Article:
I wanted to give birth and meet my son so badly the last month of pregnancy. Now my thoughts were more along the lines of: Why didn't I take the babymoon like everyone else recommended? Why didn't I take my time and enjoy the freedom I had?

I had this perfect picture of me holding a happy baby who cooed and smiled while I basked in the glory that is motherhood. I couldn't wait to make that image a reality, but it wasn't my reality.

My son was a fussy baby and the best answer I got from the (multiple) doctors I brought him to was that maybe he had colic. I didn't want to bring him out in fear that he'd cry in public, so I stayed home feeling like a prisoner.

I felt like I failed as a mom since I couldn't make him happy and stop him from crying. And when I did go out, I always ended up nursing to make him stop crying—and nursing in public as a new mom was nerve wracking.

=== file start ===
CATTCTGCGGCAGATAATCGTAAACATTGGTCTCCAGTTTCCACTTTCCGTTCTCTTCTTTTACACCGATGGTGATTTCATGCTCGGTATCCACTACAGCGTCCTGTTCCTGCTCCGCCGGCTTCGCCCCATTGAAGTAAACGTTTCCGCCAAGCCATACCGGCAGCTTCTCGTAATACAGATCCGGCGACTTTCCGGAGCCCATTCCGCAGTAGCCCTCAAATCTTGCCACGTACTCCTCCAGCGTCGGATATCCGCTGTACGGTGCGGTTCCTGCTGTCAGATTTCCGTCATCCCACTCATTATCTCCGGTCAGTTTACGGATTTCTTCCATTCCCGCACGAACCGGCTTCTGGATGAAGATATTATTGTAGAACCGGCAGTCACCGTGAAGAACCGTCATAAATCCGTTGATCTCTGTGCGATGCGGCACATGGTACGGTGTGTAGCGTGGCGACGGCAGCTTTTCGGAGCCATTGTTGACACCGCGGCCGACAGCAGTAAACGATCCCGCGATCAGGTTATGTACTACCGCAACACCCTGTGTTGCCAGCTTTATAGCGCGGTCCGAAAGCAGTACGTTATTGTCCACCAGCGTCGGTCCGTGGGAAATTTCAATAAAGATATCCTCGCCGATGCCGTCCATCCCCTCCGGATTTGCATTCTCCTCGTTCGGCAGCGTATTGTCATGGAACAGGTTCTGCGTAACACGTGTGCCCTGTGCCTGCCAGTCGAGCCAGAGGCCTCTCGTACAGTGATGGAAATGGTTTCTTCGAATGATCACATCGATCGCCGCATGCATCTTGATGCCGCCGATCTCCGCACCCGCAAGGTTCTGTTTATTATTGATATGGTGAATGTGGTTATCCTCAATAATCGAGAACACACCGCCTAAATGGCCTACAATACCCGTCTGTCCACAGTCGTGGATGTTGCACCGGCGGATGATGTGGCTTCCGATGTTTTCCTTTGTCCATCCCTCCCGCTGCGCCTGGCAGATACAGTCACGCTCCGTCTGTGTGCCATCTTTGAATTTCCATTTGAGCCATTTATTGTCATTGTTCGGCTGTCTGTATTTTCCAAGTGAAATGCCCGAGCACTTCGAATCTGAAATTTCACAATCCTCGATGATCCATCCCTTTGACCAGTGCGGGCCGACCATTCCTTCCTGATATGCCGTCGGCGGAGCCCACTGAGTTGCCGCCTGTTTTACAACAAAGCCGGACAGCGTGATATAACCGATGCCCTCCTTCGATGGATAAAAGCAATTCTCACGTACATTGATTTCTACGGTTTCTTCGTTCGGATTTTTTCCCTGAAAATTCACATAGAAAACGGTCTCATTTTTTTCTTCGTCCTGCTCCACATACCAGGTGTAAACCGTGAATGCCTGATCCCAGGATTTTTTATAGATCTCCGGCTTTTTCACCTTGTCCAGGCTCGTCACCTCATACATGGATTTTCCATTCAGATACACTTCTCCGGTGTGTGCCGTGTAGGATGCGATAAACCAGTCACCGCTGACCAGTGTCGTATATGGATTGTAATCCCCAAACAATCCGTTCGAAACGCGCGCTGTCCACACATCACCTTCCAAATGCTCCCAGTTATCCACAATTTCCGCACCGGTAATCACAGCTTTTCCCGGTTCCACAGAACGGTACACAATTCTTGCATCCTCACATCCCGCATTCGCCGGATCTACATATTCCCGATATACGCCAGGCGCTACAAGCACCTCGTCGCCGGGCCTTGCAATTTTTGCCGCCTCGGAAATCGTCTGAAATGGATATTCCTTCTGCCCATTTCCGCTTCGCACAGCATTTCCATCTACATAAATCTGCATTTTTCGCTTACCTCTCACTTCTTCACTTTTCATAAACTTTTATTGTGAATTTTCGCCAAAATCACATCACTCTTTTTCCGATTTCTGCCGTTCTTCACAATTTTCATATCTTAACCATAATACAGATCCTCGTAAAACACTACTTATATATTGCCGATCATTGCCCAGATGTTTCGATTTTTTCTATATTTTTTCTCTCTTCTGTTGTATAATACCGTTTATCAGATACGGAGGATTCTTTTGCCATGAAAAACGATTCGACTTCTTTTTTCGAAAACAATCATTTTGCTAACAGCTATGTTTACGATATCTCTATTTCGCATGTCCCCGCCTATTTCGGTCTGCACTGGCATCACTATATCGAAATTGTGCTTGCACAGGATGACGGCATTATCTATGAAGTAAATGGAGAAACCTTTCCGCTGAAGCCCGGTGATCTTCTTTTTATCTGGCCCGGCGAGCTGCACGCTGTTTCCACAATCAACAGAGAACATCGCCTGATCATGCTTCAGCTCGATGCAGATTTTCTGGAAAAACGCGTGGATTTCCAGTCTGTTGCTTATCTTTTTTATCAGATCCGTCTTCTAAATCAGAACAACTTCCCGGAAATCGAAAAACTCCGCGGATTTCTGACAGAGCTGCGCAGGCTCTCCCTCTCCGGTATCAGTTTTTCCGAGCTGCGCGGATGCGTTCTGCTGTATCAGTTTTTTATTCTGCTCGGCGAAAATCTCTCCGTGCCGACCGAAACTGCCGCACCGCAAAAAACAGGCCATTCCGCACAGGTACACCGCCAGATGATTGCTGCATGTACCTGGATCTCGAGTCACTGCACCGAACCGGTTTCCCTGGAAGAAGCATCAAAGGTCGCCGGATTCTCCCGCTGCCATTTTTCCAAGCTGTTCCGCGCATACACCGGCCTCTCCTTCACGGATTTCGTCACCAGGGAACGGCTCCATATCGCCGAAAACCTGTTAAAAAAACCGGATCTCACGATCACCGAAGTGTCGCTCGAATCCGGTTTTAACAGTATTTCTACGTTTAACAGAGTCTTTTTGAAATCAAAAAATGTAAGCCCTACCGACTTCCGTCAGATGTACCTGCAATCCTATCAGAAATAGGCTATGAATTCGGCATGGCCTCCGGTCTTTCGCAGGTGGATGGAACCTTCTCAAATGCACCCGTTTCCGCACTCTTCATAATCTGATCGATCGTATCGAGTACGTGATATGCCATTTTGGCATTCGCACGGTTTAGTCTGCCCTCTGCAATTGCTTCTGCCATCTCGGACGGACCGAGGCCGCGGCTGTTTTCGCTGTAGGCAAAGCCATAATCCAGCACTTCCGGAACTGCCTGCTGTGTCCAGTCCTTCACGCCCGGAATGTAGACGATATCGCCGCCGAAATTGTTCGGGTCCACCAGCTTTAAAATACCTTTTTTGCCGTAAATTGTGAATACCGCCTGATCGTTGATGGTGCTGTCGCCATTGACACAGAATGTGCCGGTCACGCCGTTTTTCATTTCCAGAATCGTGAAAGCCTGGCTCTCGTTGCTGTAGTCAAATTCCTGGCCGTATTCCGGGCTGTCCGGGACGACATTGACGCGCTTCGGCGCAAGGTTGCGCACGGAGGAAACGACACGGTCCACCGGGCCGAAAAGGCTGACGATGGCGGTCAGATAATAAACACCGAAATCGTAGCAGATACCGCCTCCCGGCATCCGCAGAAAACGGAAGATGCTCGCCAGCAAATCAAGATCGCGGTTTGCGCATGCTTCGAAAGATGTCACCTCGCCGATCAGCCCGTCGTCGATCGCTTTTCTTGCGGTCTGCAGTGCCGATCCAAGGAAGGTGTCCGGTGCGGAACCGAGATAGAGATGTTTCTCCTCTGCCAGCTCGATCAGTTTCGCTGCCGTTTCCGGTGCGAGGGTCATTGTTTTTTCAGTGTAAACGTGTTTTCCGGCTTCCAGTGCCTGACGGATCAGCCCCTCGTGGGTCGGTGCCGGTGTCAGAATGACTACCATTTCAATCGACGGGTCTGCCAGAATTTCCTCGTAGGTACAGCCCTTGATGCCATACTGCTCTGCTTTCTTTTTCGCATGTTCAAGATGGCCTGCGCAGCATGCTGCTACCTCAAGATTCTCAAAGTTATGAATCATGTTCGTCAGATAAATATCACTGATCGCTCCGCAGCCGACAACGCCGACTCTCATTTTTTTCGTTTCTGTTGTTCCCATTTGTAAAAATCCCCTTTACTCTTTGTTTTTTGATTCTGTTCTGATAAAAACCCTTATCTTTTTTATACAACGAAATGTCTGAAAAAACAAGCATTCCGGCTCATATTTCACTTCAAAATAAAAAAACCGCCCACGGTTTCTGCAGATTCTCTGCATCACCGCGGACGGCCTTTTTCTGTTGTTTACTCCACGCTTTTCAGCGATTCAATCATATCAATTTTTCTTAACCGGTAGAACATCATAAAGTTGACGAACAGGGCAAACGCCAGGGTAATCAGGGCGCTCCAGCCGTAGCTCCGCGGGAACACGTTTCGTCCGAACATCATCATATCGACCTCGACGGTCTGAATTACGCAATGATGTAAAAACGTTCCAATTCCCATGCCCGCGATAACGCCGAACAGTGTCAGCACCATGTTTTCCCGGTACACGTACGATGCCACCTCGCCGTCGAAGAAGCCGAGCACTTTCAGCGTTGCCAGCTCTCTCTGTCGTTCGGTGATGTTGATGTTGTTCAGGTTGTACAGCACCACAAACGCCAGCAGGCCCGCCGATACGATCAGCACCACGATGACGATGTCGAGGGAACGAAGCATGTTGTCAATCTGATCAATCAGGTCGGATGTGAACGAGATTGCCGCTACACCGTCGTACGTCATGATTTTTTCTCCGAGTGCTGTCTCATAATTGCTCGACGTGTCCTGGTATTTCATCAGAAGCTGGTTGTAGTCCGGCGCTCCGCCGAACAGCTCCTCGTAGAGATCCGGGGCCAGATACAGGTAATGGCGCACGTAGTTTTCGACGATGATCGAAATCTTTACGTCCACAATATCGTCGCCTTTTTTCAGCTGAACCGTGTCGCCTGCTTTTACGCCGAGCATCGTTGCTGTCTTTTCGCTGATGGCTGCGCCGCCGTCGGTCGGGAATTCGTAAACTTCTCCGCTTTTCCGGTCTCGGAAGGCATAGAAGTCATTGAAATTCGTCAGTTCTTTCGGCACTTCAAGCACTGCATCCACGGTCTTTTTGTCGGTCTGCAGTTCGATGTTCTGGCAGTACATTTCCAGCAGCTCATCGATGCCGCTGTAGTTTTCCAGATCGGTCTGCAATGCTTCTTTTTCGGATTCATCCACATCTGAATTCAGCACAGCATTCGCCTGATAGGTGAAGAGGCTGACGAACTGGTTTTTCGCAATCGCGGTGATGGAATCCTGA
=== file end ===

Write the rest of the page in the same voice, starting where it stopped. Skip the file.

I was stuck between my desire to rejoin society and my fear of embarrassing myself as a mom who couldn't figure out why her baby was fussy.

About three weeks after giving birth, I started going to support groups—desperate to connect with other adults and seek advice. While I found some moms who were taking motherhood in stride, others were struggling as well. We commiserated on the sleepless nights and painful, chapped nipples. We laughed over unfortunate blow-out moments and spit-up incidents. While I was still adjusting to being a mom, at least I then knew that I was not alone.

So no matter how difficult it was to get out of the house and drive 20 minutes to the support groups with my son screaming in his car seat, I looked forward to the meetings as if they were luxurious spa treatments or vacations on the beach.

Then it happened.

One day, when my son was about two months old, he looked into my eyes and smiled. It wasn't a huge smile, but it was definitely not an “I-need-to-squeeze-out-a-poo" smile.

And just like that, I was hooked.

I made it my goal every day to make him smile as much as possible, whether it meant doing jumping jacks or making silly cartoon noises.